Burt Likko

Pseudonymous Portlander. Homebrewer. Atheist. Recovering litigator. Recovering Republican. Recovering Catholic. Recovering divorcé. Recovering Former Editor-in-Chief of Ordinary Times. House Likko's Words: Scite Verum. Colite Iusticia. Vivere Con Gaudium.


  1. My view of marriage is in some ways not that different from Brooks. And I can sort of, in my mind, spin what he’s saying into something I can agree with.

    But… what a weird piece. I came away from it wishing I disagreed with some of his precepts more than I think I did. If that makes sense.

    • I guess, the issue for me, is that even though I suppose my view of the marital ideal – and what I hope gay folks hold up as the same – is freedom-limiting in a way. But I mostly see it as a voluntary imposition of order. A commitment to be there today, tomorrow, and beyond. Intended permanence, monogamy, etc. To have and to hold, etc.

      I entered a marriage very much with the intent of it being permanent. With the intent to take care of one another in sickness and in health. With the intent to be devoted to one another (monogamous). This was an agreement that I was excited to enter, anti-“freedom” or no. And it’s an agreement I have long wanted gays to be allowed to enter.

      If they enter with different motives and purposes, well, I may not approve… but my approval doesn’t really matter. It’s a free country. And I wouldn’t stop Russell and his husband, or Jason and Boegiboe, because others will go about it in a way that I disapprove of any more than I would dissolve marriage because many, many heteros do the same. (This second part is less to Brooks, and more to the chairperson of the Georgia GOP.)

      • But is marriage much different from any other choice we made? I choose to work which limits my freedom to sit on the couch all day. I choose to work in a place with a dress code which limits my freedom to wear sweatpants or basketball shorts all day. I choose to live in the north east which limits my freedom to go mountain climbing or scuba diving. Etc.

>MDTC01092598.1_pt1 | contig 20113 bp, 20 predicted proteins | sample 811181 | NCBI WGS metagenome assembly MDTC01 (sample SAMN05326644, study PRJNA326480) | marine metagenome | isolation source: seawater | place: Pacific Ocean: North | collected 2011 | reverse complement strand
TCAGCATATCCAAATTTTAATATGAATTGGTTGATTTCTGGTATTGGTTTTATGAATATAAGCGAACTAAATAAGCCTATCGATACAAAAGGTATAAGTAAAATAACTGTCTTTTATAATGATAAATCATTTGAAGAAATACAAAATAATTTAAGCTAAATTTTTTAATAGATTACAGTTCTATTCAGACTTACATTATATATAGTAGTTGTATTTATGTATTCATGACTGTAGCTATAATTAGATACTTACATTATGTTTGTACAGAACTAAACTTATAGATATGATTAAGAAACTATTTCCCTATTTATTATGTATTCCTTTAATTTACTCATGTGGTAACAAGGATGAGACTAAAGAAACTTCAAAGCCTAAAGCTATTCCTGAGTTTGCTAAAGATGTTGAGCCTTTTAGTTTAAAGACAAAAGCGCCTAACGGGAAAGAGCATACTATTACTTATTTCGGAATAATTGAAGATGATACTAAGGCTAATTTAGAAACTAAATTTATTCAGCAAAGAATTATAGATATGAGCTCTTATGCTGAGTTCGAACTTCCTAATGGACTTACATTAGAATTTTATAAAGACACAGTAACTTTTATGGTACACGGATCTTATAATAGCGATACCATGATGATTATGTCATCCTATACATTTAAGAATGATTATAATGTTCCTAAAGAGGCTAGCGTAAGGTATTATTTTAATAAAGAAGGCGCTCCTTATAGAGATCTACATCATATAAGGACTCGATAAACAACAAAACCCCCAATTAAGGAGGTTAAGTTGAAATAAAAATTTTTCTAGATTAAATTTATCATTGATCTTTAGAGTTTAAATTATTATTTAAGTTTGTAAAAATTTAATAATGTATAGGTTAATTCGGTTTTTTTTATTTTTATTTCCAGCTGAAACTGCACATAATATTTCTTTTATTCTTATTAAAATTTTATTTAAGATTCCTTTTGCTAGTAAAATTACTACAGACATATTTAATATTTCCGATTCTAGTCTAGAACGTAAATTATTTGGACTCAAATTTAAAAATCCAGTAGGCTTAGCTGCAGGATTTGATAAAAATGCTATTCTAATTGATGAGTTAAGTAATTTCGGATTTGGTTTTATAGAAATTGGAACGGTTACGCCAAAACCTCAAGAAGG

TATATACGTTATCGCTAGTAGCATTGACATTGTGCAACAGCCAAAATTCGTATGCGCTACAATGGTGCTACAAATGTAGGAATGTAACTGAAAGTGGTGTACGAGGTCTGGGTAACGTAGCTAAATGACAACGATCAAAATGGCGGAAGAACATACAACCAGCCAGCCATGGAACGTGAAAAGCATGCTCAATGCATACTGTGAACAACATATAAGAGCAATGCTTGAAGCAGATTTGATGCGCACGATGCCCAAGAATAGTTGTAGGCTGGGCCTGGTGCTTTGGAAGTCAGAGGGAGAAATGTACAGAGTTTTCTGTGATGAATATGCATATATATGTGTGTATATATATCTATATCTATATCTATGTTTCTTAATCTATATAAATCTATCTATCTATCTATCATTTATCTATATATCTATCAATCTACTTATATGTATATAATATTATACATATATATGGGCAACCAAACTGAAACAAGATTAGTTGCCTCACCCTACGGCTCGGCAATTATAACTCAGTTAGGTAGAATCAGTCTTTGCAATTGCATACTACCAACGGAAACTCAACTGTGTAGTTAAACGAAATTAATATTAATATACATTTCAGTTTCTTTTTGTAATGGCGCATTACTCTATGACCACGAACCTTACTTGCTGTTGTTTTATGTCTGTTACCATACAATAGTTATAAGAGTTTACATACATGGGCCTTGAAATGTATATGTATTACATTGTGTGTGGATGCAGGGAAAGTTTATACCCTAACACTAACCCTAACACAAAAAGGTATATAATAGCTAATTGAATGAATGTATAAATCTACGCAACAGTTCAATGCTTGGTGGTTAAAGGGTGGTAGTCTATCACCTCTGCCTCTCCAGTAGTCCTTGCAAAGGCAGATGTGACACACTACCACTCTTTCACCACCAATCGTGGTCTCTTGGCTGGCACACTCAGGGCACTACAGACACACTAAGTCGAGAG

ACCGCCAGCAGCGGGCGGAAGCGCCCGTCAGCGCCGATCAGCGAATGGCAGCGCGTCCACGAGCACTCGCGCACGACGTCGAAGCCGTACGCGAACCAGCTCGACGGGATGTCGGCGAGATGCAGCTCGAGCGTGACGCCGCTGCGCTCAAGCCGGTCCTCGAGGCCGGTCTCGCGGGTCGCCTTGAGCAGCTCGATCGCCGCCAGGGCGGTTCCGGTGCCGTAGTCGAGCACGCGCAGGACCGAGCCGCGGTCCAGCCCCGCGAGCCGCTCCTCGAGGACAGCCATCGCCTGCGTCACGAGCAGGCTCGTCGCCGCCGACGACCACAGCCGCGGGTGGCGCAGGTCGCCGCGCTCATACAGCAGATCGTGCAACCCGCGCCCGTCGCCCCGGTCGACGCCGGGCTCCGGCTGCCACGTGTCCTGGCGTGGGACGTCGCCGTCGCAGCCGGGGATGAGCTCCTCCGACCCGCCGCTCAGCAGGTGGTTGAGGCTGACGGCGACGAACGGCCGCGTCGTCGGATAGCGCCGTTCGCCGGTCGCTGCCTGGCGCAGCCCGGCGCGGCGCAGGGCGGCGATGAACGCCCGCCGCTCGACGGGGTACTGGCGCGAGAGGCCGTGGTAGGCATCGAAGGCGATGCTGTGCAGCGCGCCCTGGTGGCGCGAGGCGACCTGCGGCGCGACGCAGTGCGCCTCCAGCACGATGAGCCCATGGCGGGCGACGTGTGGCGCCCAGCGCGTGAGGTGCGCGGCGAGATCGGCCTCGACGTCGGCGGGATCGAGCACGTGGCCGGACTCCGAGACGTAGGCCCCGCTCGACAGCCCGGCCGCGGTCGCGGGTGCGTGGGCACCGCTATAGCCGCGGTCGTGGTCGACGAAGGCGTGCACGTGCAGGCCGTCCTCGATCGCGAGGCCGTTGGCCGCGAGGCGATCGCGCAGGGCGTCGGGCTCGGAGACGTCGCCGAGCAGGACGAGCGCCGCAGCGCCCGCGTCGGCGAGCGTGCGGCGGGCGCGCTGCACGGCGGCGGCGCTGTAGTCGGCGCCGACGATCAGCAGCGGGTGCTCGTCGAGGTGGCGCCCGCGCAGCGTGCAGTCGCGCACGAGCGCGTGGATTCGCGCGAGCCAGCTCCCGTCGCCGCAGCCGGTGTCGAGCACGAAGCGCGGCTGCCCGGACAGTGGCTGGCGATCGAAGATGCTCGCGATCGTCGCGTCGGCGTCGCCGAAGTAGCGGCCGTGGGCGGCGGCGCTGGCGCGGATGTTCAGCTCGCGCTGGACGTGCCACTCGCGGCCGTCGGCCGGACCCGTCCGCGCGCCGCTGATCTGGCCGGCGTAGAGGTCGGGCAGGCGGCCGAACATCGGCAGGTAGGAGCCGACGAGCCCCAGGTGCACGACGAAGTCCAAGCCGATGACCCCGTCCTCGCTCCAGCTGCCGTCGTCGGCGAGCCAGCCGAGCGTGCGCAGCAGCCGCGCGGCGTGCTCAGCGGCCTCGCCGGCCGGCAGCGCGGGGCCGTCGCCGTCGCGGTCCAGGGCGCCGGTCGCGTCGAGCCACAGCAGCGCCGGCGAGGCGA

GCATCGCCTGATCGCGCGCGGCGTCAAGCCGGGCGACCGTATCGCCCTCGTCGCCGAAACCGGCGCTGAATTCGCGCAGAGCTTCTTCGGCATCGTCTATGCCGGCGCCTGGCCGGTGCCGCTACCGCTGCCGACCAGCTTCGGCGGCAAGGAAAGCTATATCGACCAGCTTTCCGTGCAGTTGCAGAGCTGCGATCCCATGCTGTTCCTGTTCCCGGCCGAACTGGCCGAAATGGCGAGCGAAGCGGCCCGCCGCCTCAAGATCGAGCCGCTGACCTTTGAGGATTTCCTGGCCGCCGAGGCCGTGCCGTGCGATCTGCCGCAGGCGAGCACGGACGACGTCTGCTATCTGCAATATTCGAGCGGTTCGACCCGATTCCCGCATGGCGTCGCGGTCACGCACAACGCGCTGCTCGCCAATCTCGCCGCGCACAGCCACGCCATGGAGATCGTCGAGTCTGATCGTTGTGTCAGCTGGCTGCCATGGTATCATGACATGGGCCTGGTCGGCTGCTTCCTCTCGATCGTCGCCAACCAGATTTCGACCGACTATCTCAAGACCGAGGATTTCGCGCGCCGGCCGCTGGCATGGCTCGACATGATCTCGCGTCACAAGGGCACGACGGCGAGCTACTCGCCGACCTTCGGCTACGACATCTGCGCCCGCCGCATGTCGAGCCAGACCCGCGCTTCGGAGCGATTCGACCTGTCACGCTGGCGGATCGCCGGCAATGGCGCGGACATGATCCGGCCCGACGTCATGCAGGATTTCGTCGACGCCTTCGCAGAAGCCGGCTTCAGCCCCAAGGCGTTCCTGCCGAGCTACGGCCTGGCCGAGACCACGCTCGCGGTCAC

All choice have pros and cons, gains and sacrifices. Focusing on the sacrifices as losses of freedom misses that freedom to choose is one of the most important freedoms.

        • Arguably commitments, especially long term commitments constrain your freedom in certain ways. Promise making can plausibly be understood as an undertaking to limit one’s will in certain ways.

  2. I don’t disagree with many of the points Brooks made about the meaning of marriage and the value of restraint, but his assumption that he needs to point it out irritating as hell.

    Whether they understood it or not, the gays and lesbians represented at the court committed themselves to a certain agenda.

    No ,David, none of them have any idea what marriage is, and they need an overpaid, over-privileged, intellectually over-the hill hack like you to explain it to them. In fact, you patronizing jerk, many of them are already married. They just want the legal system to acknowledge it.

    • That was my takeaway- Brooks’ main point seems to be shock that gay people aren’t the sex-crazed libertines he thought they were; He is stunned that they actually seem to want order and stability and comittment and all the other things that come with marriage.

      • Well, he’s an older white guy. It probably IS what he thinks.

        For your random, sheltered boomer — gays are the folks at Pride, except in some dark club somewhere. Gets worse if HIV really scared the crap out of them in the 80s — that conditioned a lot of people to view gays in a very specific way that was simply hard to change.

        It’s basically taken 30 years of, well, social programming via TV and movies to convince enough Americans of the simple truth that gay people are just like everyone else, only they get turned on by the same sex not the opposite.

        Some are dumb, some are smart. Some are monogamous, some are not. Some are unfaithful, some are not…..

        Closeted gays are like atheists — you know them, you just assume they’re straight (or Christian).

        • TV teaches that gays are just like everyone else, only much hipper and with far better taste in clothing. And Jews are all whip-smart and sarcastically witty, so that’s fine.

          • It’s only fair. TV previously taught that gays didn’t exist. And when they did, they were flaming.

            Or dying of AIDS. Or possibly having an orgy. There was a spectrum from closeted flaming to degenerate to dead there. They’re kinda owed something positive.